An employer may give an employee a random drug test if the employer has, “reasonable suspicion that the employee is under the influence of drugs or alcohol which adversely affects or could adversely affect such employee’s job performance.” (See: Conn. Gen. Stat. § 31-51x). An employer does not need reasonable suspicion to require a drug test of an employee if any of the following conditions exist. (1) Federal law allows for the tests for that occupation, (2) the occupation is designated as high-risk or safety-sensitive occupation, (3) the employee operates a school bus, or (4) the testing is part of an employee assistance program in which the employee voluntarily participates.
High Risk, Safety Sensitive Occupations
The designation of an occupation as a “high-risk” or “safety-sensitive” occupation results from either a request by an employer, or as a result an investigation by the Department of Labor. If the employer requests this designation for the purposes of insisting random drug testing, then the Department of Labor will conduct an investigation. (See: Conn. Agencies Regs. § 31-51x-4).
According to the Conn. Agencies Regs. § 31-51x-1, an occupation which: “(1) presents a clearly significant life threatening danger to the employed so occupied, their fellow employees, or the general public and is performed in a manner or place inherent with or inseparable from such danger; (2) requires the exercise of discriminating judgment or high degree of care and caution; and (3) is separate from the ability to discern impaired or enhanced performance by direct supervision and is not reasonably subject to other valid and available means of observation and evaluation which would preclude the necessity of random urinalysis.” The Commissioner is required to maintain a list of designated occupations is provided following which, and is published by the Department of Labor.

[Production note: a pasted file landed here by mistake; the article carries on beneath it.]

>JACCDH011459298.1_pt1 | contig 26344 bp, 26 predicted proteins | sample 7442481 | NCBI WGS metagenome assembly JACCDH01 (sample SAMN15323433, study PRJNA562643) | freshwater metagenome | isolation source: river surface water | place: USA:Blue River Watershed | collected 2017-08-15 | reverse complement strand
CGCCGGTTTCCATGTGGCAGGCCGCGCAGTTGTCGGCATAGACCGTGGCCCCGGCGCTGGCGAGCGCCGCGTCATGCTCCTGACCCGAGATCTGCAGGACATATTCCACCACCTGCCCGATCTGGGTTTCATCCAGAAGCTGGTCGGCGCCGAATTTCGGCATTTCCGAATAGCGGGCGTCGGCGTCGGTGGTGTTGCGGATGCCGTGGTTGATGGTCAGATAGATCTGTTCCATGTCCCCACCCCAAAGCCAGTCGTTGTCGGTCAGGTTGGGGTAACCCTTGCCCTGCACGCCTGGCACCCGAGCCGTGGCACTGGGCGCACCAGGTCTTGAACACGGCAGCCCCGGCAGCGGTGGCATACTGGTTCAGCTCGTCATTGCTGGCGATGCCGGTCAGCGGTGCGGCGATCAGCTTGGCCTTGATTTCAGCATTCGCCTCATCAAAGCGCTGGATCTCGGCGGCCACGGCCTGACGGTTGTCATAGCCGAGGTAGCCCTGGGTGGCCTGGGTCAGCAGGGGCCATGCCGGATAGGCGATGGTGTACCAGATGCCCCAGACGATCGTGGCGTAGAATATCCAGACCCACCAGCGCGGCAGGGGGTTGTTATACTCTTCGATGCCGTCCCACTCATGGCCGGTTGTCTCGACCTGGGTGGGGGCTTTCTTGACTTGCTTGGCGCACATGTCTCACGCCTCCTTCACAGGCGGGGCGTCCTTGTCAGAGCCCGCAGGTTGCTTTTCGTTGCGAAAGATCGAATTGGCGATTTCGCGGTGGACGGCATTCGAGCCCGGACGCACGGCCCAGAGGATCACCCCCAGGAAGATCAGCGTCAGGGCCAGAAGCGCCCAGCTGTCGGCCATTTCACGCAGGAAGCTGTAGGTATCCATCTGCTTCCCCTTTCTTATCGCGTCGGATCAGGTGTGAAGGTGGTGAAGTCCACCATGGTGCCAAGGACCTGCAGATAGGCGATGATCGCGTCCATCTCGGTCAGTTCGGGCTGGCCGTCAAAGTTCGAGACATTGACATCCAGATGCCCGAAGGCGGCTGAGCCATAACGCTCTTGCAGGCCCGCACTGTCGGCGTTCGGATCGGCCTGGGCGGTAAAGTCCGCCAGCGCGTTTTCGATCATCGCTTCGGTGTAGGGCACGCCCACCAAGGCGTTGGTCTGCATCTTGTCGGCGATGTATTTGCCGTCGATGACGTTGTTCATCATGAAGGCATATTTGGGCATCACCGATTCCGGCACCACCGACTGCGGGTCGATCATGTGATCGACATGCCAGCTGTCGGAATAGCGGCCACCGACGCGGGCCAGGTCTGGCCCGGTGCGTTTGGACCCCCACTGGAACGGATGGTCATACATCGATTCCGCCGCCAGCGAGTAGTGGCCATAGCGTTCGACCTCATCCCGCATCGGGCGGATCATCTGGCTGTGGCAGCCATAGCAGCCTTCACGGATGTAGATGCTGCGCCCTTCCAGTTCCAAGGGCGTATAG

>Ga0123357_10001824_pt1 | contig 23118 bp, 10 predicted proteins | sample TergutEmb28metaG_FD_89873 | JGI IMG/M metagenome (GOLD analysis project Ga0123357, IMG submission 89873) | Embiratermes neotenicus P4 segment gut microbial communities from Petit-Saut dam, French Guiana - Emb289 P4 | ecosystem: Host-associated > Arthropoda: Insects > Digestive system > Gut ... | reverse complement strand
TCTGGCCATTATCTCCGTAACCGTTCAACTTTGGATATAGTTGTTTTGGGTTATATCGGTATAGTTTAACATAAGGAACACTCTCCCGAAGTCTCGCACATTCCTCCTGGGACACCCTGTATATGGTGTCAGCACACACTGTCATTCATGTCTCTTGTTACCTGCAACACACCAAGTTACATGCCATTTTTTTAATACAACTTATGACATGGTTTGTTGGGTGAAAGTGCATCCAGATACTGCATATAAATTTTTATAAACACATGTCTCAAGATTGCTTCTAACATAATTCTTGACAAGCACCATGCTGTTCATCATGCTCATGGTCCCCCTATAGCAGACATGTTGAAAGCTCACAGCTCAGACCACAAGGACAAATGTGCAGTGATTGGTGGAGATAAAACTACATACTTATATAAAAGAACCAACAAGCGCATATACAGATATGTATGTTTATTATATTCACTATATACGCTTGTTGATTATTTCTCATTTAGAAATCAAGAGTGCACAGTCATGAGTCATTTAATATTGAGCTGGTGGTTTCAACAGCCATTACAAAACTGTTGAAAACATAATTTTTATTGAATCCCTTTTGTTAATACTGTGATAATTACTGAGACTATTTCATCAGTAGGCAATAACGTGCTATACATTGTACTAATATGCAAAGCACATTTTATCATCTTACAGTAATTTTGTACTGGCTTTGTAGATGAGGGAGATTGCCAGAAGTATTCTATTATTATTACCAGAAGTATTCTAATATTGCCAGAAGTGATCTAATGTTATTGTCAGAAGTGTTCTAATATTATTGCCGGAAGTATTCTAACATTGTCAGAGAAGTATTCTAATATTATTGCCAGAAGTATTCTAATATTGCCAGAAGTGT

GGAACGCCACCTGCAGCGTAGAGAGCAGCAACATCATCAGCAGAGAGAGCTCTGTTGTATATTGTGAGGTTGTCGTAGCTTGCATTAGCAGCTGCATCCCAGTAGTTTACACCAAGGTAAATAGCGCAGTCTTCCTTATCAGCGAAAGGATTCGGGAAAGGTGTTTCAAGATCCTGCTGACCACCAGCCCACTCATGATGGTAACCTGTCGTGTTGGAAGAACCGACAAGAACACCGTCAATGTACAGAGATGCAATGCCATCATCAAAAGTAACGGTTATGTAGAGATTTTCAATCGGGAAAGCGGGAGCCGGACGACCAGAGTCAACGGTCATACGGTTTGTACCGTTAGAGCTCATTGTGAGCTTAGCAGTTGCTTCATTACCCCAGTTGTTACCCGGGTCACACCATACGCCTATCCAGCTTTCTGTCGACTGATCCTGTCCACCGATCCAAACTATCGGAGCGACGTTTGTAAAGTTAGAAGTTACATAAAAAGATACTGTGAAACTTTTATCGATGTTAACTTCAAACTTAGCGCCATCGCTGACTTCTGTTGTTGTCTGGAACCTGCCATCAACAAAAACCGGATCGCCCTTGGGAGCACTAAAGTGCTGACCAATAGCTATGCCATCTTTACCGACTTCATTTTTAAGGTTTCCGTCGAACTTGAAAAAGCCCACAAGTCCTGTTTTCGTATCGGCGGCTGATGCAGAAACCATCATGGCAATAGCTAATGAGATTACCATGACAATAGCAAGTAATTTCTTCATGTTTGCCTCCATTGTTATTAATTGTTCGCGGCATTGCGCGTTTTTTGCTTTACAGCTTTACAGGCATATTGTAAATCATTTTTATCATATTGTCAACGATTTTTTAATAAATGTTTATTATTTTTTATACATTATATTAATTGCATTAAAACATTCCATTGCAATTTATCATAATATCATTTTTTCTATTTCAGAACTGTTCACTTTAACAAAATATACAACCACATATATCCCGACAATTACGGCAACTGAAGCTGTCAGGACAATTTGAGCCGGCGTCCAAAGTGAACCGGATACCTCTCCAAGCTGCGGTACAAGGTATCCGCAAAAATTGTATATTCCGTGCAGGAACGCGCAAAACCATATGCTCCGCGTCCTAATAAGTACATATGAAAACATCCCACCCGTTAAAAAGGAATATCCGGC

Federal laws that allow for drug testing, will also allow for drug testing in Connecticut. The most widely applicable law requires drug tests for commercial drivers. Under 49 U.S.C. § 31306, the Secretary of Transportation can require drug testing for drivers of commercial motor vehicles in the following situations: (1) pre employment, (2) under reasonable suspicion by an employer, (3) randomly, or (4) post accident investigation. The Secretary of Transportation can also require periodic recurring testing of drivers as well under this statute. Conn. Gen. Stat. § 14-276a(d) mirrors the federal statute, further codifying the requirements that commercial drivers submit to random testing.
Under Conn. Gen. Stat. § 14-276a(d) and Conn. Gen. Stat. § 31-51x(b), school bus drivers are also subject to random tests. A school bus driver is also designated as a “high-risk or safety-sensitive” occupation, thereby making it very difficult to challenge any requirements of employment as a school bus driver to take random urine drug tests.
Discuss Drug Tests with a Connecticut Attorney
If you have faced drug and alcohol testing in Connecticut and you need help, contact an attorney.